No companies have announced plans to build new primary aluminum smelters in the United States, and analysts don’t expect them to, even if the tariffs remain indefinitely, because high American electricity costs make such investments unattractive. Century’s revenues climbed last year but its earnings declined, and it has lost more than 50 percent of its stock price since June 2018. A rival, Alcoa, has posted only slightly better results.
The actual impact of Trump’s metals tariffs have been known for some time, of course. Within just a few months after the announcement of the tariffs in March of last year, and their expansion to cover foreign sources such as Europe and Japan in May, it was apparent that the tariffs were not having the impact that the President asserted they would when he imposed them. For example, just months after the tariffs were announced, the price for those products, including from domestic sources unaffected by the tariffs, increased. This had the impact of raising the cost of doing business for industries that rely on these materials, such as carmaker and appliance manufacturers many of whom have in turn found it necessary to pass those cost increases on to consumers, to cut back on hiring or planned business expansion, or both. In subsequent months we’ve learned that the tariffs have led to increased prices for goods in which steel and aluminum are significant products including cars and appliances such as washers and dryers.
In addition to the alleged positive impact of increased tariffs on the economy, which as we have seen is basically non-existent, the President also likes to brag that his policies have resulted in saving American jobs and in bringing manufacturing jobs back to the United States. All of the available evidence indicates that this too is largely untrue. So far at least, there is no evidence of any major American steel producer having announced that they would be bringing jobs back to the United States, or that they would be increasing hiring the wake of the President’s tariffs. Indeed, as The Washington Post reported in early May, the tariffs that have been imposed have cost Americans nearly a million dollars for each job allegedly saved or saved:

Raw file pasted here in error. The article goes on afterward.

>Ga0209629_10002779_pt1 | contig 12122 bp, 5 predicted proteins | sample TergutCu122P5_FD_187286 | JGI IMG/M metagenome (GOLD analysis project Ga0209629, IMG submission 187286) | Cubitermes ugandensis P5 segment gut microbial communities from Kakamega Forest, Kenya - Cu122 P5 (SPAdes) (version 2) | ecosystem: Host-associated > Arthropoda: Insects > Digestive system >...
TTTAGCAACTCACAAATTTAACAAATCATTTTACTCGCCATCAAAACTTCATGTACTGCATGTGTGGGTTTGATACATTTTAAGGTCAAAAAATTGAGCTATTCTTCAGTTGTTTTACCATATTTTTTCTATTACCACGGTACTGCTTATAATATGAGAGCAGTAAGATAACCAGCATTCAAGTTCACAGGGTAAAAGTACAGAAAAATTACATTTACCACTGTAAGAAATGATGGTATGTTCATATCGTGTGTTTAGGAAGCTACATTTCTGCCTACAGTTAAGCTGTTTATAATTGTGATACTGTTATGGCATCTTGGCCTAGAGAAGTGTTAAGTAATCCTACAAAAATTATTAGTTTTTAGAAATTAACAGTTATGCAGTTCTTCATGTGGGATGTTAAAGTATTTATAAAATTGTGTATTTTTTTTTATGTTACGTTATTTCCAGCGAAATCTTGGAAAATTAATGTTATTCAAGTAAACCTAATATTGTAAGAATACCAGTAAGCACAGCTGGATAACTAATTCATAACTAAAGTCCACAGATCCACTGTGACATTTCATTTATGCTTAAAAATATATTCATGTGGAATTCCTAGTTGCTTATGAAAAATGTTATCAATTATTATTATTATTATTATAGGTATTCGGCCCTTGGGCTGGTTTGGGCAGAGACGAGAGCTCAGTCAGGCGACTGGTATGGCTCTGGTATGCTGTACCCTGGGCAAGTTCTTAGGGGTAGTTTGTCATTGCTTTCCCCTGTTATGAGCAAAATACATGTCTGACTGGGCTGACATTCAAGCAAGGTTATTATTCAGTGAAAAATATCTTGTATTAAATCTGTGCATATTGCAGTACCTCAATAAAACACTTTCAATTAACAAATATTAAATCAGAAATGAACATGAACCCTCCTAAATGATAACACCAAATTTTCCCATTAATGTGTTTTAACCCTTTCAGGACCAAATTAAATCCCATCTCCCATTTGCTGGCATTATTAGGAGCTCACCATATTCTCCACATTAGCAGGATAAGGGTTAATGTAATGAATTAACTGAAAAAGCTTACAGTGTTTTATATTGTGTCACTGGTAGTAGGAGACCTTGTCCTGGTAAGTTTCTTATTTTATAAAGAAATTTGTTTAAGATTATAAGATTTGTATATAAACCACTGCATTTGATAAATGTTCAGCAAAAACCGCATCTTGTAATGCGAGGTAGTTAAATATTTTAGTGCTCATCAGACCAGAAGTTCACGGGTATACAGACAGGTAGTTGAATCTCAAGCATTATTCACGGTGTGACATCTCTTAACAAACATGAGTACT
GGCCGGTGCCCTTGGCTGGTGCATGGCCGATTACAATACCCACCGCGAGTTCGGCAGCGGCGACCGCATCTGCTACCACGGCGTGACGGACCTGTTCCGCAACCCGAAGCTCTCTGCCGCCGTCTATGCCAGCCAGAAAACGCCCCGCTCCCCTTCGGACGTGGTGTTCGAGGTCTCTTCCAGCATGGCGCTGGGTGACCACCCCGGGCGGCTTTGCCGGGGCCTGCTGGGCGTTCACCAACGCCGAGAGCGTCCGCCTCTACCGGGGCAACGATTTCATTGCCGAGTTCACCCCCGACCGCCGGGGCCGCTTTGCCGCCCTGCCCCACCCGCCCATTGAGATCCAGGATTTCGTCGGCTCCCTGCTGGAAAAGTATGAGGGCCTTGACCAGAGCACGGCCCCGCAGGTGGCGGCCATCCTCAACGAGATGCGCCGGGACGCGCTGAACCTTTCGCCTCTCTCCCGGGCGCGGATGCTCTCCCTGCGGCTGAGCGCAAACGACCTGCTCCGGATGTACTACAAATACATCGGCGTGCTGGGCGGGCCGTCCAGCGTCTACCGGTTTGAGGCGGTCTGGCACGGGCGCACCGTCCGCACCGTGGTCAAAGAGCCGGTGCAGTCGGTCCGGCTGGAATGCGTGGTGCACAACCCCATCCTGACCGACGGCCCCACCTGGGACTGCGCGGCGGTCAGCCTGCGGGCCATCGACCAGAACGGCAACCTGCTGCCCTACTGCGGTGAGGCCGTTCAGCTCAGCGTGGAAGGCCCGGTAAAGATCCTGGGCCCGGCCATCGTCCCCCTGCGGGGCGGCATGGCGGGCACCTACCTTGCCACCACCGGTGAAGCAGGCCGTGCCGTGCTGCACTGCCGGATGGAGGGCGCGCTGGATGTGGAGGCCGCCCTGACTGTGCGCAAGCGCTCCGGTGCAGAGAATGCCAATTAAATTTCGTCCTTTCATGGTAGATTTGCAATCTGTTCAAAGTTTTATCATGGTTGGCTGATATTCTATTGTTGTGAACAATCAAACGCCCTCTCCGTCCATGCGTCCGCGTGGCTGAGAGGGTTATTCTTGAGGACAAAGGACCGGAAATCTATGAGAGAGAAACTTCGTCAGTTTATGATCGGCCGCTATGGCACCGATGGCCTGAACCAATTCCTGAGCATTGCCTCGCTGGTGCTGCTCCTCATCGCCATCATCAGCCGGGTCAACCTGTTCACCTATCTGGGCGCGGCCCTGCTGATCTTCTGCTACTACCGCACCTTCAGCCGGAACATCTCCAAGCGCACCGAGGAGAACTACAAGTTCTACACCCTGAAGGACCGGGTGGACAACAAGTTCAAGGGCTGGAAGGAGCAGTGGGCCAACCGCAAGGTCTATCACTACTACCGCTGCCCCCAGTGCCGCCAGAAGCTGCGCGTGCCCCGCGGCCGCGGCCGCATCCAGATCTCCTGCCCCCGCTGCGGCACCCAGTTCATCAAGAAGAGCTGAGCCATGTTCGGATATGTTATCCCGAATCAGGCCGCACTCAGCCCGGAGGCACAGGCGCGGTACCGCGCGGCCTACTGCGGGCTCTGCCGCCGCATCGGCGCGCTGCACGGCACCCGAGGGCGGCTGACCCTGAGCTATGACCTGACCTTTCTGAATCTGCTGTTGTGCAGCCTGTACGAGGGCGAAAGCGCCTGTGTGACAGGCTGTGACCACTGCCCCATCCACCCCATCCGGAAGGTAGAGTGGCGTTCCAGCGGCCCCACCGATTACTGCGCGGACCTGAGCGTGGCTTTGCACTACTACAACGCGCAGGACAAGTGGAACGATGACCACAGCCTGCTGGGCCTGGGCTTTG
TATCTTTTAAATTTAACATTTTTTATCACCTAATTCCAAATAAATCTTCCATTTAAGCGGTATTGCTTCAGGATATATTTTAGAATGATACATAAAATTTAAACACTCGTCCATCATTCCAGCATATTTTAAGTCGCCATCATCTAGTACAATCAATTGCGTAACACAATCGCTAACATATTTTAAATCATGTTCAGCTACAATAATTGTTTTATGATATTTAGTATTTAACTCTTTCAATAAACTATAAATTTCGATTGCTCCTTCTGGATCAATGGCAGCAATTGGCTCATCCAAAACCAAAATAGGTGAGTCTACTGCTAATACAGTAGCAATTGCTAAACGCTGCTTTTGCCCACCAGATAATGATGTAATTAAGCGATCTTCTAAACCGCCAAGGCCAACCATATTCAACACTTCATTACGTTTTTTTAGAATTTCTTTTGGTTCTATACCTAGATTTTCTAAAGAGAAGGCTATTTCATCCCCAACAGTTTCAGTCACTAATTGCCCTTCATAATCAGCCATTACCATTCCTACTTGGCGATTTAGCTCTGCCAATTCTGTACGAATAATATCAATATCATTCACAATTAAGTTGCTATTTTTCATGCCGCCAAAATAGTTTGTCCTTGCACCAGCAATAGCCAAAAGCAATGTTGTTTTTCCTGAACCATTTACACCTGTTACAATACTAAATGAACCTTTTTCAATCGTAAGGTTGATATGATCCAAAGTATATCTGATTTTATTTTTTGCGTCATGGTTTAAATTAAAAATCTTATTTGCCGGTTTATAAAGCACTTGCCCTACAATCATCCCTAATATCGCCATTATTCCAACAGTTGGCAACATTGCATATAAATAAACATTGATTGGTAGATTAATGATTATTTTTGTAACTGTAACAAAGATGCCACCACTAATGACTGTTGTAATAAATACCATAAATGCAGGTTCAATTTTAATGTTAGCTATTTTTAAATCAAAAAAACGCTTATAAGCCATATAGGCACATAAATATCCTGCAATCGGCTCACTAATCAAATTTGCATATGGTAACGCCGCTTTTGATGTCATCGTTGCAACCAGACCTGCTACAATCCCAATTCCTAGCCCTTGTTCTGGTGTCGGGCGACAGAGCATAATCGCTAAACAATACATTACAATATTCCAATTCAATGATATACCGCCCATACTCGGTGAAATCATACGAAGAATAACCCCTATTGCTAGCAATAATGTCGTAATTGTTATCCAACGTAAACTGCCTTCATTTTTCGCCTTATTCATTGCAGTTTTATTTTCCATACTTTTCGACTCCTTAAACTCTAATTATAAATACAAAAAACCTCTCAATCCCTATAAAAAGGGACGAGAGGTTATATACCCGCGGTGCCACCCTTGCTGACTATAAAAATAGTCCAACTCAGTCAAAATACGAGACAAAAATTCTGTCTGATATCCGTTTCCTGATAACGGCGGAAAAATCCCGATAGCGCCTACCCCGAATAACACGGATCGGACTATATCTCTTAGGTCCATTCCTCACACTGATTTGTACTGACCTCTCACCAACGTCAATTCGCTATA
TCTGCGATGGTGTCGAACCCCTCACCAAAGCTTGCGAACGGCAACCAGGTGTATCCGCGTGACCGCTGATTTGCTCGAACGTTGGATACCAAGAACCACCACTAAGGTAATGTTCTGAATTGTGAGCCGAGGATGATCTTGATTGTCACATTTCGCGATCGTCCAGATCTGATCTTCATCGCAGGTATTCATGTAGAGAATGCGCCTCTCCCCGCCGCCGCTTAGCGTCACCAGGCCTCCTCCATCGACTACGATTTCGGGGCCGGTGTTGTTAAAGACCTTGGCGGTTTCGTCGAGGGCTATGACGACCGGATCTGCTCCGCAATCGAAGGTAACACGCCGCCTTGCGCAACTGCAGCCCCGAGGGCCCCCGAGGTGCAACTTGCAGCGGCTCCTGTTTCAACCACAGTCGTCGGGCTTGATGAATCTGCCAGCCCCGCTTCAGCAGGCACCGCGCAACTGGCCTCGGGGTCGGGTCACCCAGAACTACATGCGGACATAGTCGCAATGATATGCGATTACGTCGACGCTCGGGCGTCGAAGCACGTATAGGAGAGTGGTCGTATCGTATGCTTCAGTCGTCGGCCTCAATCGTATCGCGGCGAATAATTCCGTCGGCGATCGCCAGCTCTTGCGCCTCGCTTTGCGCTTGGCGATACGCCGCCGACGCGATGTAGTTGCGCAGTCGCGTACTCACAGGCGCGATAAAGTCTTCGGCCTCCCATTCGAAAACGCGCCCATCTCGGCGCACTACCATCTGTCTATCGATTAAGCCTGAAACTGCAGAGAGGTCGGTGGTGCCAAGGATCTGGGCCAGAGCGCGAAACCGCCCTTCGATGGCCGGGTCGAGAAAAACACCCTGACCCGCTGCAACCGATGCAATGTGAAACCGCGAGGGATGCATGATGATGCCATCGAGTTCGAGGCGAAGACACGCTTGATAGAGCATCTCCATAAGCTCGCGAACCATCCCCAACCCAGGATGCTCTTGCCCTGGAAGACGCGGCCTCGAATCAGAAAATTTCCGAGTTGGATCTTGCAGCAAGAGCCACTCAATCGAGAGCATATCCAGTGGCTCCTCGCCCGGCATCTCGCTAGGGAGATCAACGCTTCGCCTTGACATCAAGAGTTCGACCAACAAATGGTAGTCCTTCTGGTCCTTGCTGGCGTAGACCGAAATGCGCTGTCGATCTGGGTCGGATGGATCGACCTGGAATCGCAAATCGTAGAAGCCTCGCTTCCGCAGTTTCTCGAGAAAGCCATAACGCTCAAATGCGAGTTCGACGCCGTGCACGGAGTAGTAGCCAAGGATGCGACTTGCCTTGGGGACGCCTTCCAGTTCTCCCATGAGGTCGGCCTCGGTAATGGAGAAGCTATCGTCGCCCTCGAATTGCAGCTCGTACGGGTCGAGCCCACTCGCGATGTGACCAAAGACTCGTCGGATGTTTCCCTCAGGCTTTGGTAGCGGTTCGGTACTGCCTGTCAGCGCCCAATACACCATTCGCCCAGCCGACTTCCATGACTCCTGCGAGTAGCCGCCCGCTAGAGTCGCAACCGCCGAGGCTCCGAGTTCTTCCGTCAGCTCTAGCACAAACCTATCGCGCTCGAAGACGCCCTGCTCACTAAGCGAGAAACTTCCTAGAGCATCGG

President Trump has shown little interest in removing the steel and aluminum tariffs he imposed more than a year ago despite growing evidence Americans are paying a hefty price for these tariffs and increasing pressure from Republicans in Congress to remove them.
U.S. consumers and businesses are paying more than $900,000 a year for every job saved or created by Trump steel tariffs, according to calculations by experts at the Peterson Institute for International Economics. The cost is more than 13 times the typical salary of a steelworker, according to Labor Department data, and it is similar to other economists’ estimates that Trump’s tariffs on washing machines are costing consumers $815,000 per job created.
“It’s very high. It’s arresting,” said Gary Hufbauer, a senior fellow at the Peterson Institute who did the steel tariff cost calculation. “The reason it’s so high is that steel is a very capital-intensive industry. There are not many workers.”
Trump has said repeatedly that the metals tariffs are necessary for national security, for well-paying jobs and for leverage in trade negotiations. There was hope among Republicans and business leaders that Trump would remove the tariffs — at least on Canada and Mexico — once the negotiations over the U.S.-Mexico-Canada trade agreement, known as USMCA, were done. But the tariffs remain, a warning sign for Chinese leaders who want Trump to remove his tariffs on their country’s products as part of the deal the two sides are negotiating.
Supporters of Trump’s tariffs, such as the Alliance for American Manufacturing, counter that more than 12,700 well-paying jobs have been created or saved at steel and aluminum factories since the president put this policy in place in March of 2018. They also point to substantial amounts of investment in U.S. metal mills that should benefit the nation for years to come, including $1 billion that was just announced at a U.S. Steel plant outside Pittsburgh
“Congrats to @U_S_Steel for investing $1+ BILLION in America’s most INNOVATIVE steel mill. 232 Tariffs make Pennsylvania and USA more prosperous/secure by bringing Steel and Aluminum industries BACK. Tariffs are working. Pittsburgh is again The Steel City. USA economy is BOOMING!” Trump tweeted last week.
Many economists and business leaders point out that jobs in steel-using industries outnumber those in steel production by about 80 to 1, according to experts at Harvard University and the University of California at Davis.
Trump has claimed that other countries are paying the tariff bill, but evidence shows the tariffs are taxes paid by Americans. U.S. companies that buy metals are either absorbing higher costs or passing them along to consumers. General Motors and Ford said Trump’s tariffs have cost them $1 billion each.